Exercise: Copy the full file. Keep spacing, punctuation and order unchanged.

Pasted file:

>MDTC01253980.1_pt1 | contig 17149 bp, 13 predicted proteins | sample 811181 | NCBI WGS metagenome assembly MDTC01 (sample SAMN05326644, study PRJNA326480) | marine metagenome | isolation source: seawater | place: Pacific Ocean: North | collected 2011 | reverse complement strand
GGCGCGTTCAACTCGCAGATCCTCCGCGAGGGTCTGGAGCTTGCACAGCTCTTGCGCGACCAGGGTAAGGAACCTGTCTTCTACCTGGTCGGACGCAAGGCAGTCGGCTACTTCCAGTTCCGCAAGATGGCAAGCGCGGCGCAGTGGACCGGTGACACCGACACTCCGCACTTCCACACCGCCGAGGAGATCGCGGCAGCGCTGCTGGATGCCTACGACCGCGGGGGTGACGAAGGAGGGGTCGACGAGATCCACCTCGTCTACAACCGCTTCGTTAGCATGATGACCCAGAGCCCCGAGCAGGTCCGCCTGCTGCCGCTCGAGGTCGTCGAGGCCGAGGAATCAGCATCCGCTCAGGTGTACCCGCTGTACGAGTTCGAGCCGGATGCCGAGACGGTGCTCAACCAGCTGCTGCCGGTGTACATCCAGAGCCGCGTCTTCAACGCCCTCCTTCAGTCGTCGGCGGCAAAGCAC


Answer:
>MDTC01253980.1_pt1 | contig 17149 bp, 13 predicted proteins | sample 811181 | NCBI WGS metagenome assembly MDTC01 (sample SAMN05326644, study PRJNA326480) | marine metagenome | isolation source: seawater | place: Pacific Ocean: North | collected 2011 | reverse complement strand
GGCGCGTTCAACTCGCAGATCCTCCGCGAGGGTCTGGAGCTTGCACAGCTCTTGCGCGACCAGGGTAAGGAACCTGTCTTCTACCTGGTCGGACGCAAGGCAGTCGGCTACTTCCAGTTCCGCAAGATGGCAAGCGCGGCGCAGTGGACCGGTGACACCGACACTCCGCACTTCCACACCGCCGAGGAGATCGCGGCAGCGCTGCTGGATGCCTACGACCGCGGGGGTGACGAAGGAGGGGTCGACGAGATCCACCTCGTCTACAACCGCTTCGTTAGCATGATGACCCAGAGCCCCGAGCAGGTCCGCCTGCTGCCGCTCGAGGTCGTCGAGGCCGAGGAATCAGCATCCGCTCAGGTGTACCCGCTGTACGAGTTCGAGCCGGATGCCGAGACGGTGCTCAACCAGCTGCTGCCGGTGTACATCCAGAGCCGCGTCTTCAACGCCCTCCTTCAGTCGTCGGCGGCAAAGCAC